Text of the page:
Frame02-Isabel Gene dance02“To me a Moviola – that’s that machine we have in the movie business – is a wonderful thing –maybe the most wonderful. If you use it right, you can make time go backwards and forwards, faster or slower; you can stop time and stay on one second; you can cut out the parts you don’t like, and the parts you do like you have over and over. In some ways, it’s even better than life.”

– Garson Kanin, MOVIOLA

Early in Orson Welles’ THE MAGNIFICENT AMBERSONS there is a moment where Joseph Cotten and Dolores Costello, whose characters knew each other in their younger days, realize they can have another chance at love and happiness together as they dance the evening away at a Christmas ball. At first, we see them whirling amongst the large crowd gathered at the Amberson mansion, then Welles gives us a long, lyrical dancing to hours later, and it’s just the two of them, still dancing and savoring both their reunion and the hope rekindled.

For the remainder of his life, Orson Welles swore that the original and uncut AMBERSONS was a better film than CITIZEN KANE and, while we certainly have no way of knowing for certain, the tease of a warm romantic moment like this is enough to whet the appetite for imagining what the full cumulative emotional punch of the movie must have been.

It is part of Hollywood lore how butchered THE MAGNIFICENT AMBERSONS became in Welles’ absence as he was away working on another project, and the film, as it remains, is a ghost of what was intended; since the excised footage was destroyed we’ll never get to see what the film was originally meant to be, and that early taste of Yuletide romance in the picture is one of the few moments of Welles’ authorship to remain intact.

It is doubly poignant that a movie about life’s transience became, because of what had been done to it, so unendurable for Orson Welles; in their interview book THIS IS ORSON WELLES, Peter Bogdanovich recalls a moment where Welles happened upon a repeat television viewing of AMBERSONS and became emotional. Bogdanovich felt it was the recuts that caused Welles such distress and he replied that what upset him simply was, “It’s the past….it’s over….”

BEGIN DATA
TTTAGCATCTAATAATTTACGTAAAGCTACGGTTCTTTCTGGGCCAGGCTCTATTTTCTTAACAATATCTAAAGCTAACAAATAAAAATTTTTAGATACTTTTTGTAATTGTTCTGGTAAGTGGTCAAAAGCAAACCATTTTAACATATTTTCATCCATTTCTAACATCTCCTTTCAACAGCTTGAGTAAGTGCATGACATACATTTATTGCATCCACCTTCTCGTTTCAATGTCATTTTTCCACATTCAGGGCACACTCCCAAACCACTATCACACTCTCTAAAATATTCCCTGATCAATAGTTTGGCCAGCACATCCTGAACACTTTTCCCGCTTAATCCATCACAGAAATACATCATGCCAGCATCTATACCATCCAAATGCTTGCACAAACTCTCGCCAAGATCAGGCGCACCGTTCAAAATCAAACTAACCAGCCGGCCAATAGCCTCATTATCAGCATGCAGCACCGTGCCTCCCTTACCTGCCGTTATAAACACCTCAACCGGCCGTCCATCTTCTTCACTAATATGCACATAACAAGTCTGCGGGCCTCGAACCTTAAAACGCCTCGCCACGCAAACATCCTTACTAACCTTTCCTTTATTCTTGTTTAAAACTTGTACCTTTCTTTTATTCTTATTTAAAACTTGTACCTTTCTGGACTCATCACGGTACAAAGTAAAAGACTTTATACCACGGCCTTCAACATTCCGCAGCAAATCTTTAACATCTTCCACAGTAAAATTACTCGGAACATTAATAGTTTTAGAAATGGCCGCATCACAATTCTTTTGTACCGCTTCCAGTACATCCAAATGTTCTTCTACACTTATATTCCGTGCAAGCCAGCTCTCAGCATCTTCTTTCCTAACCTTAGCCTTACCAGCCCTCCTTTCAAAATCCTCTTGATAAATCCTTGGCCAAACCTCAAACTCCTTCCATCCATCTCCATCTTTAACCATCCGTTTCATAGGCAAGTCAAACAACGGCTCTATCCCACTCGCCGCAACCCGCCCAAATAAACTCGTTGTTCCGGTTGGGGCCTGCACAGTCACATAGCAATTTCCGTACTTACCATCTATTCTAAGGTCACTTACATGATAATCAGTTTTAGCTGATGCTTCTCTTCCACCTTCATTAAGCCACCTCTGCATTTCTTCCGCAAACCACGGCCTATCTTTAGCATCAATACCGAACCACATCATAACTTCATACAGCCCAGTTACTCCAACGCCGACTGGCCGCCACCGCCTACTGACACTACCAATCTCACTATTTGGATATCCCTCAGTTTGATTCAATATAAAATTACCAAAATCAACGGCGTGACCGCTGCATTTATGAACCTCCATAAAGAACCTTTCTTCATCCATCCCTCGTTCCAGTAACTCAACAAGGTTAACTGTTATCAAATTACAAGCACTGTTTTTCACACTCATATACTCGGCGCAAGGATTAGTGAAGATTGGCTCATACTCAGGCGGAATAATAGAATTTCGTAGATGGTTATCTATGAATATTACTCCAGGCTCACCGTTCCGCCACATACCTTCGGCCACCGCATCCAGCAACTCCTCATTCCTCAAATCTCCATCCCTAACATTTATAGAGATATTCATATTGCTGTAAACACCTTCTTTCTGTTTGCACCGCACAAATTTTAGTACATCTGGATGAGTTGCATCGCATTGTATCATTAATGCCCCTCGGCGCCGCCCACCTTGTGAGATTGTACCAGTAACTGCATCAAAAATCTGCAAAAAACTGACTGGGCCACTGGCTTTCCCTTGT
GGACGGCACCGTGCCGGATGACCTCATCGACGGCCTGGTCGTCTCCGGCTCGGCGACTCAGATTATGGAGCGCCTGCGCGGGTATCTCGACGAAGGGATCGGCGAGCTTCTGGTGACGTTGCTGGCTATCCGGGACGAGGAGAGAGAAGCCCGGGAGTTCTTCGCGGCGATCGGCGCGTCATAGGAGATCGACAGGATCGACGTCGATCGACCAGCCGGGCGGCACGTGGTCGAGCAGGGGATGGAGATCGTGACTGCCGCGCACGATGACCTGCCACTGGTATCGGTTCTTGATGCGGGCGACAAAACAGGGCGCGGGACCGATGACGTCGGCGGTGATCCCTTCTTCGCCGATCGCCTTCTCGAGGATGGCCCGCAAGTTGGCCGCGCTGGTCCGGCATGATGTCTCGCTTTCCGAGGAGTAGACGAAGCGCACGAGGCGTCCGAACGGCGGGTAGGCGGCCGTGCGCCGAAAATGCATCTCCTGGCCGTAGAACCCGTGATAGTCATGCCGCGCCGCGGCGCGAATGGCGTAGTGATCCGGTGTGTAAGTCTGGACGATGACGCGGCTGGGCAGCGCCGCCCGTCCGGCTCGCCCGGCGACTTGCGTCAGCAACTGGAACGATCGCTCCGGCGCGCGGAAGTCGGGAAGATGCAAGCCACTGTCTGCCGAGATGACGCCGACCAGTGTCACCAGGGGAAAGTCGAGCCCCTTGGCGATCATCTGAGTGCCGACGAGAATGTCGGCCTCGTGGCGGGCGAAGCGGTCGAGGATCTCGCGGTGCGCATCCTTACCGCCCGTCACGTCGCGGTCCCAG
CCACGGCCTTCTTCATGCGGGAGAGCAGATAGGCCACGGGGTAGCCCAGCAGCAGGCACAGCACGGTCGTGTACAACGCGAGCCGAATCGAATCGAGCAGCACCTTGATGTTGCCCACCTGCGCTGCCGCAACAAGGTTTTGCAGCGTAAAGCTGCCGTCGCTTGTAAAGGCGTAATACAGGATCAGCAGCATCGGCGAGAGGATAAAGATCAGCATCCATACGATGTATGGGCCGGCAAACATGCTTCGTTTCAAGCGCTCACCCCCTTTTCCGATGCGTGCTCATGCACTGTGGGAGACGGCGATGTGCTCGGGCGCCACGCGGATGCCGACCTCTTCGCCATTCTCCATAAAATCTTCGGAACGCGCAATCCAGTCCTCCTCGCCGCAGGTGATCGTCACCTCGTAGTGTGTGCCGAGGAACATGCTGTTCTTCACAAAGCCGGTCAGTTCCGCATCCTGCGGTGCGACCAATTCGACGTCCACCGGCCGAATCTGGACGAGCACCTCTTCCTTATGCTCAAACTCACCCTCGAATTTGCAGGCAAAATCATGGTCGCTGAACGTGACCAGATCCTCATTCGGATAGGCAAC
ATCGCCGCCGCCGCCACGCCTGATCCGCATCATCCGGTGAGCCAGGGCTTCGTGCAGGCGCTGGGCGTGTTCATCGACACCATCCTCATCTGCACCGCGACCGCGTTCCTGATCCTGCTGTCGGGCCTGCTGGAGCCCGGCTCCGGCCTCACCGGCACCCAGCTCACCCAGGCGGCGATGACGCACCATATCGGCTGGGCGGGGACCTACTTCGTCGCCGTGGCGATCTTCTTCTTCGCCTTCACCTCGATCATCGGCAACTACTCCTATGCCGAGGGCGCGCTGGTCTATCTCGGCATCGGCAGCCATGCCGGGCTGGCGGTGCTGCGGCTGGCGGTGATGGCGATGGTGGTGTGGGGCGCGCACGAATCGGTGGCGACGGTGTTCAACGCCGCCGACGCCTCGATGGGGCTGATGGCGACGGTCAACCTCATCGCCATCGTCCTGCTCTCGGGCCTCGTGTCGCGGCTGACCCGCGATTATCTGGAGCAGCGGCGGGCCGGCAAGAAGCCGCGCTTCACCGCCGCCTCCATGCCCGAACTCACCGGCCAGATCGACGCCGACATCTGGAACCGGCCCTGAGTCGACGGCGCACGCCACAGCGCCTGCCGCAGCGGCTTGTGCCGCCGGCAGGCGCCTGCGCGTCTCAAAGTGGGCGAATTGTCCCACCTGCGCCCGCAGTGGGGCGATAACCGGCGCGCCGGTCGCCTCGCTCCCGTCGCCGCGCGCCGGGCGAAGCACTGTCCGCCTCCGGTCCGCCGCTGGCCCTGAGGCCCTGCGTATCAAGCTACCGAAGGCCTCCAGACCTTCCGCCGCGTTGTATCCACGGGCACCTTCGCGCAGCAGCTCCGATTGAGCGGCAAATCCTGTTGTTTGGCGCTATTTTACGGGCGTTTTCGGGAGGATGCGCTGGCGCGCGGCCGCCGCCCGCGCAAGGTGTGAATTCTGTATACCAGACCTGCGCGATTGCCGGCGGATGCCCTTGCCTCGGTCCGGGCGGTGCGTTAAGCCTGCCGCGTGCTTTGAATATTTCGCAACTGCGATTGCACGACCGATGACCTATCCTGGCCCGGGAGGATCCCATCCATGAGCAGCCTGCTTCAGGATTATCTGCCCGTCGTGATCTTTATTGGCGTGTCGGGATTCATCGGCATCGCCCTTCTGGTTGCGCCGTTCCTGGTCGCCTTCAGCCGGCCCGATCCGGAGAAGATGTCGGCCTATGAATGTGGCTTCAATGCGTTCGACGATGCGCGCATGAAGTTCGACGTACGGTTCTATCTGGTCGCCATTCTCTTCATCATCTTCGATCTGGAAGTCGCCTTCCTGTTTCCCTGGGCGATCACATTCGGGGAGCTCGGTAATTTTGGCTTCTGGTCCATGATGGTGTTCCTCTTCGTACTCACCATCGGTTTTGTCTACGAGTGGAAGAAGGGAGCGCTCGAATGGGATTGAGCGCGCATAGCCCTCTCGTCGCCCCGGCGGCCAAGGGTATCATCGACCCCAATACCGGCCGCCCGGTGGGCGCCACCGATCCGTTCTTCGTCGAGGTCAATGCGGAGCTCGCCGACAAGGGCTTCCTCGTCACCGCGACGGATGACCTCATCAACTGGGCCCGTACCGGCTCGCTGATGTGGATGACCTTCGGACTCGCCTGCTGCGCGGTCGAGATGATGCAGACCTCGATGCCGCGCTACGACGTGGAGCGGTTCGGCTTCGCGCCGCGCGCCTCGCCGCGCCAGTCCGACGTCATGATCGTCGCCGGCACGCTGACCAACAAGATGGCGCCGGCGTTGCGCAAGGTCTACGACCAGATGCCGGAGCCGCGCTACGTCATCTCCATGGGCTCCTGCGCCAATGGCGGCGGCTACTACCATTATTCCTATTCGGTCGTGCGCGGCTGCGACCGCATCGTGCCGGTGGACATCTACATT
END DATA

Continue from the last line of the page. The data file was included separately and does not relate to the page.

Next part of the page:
Although he later claimed he borrowed the phrase from a remark Jimmy Stewart made, Bogdanovich himself later appropriately named a collection of his own writings on film PIECES OF TIME, perhaps inspired also in part by this incident with Mr. Welles. Movies are indeed mini time capsules cementing the time spent not only by those who make them (so powerfully demonstrated by Linklater’s BOYHOOD and Apted’s UP documentaries), but also by all of us who enjoy them; every time we return to a film we love, we not only revisit our younger selves, but also create new memories with each viewing. Any given film instantly recalls memories, good or bad, of our past loves and lives; even downright awful movies can take on a luster if viewed with the right people because it is still time well spent. It can be the closest we’ll come to experiencing time travel, and, again, not just for us in the audience.

As sad as it is that Welles was never able to return to his past and tweak it to his liking, it is equally easy to understand his distress. In this era of endless “director’s cuts” on home video, many of which are done simply to please the egos of the directors and the greed of the financiers, it is sad that a film like AMBERSONS legitimately in need of reconstruction cannot be put back together, like a handful of movies that were taken away from the directors in question and finished by others; films like PAT GARRETT & BILLY THE KID, STAR TREK: THE MOTION PICTURE, and SUPERMAN II were blessed to have such reconstructive surgery, but Welles never got that option.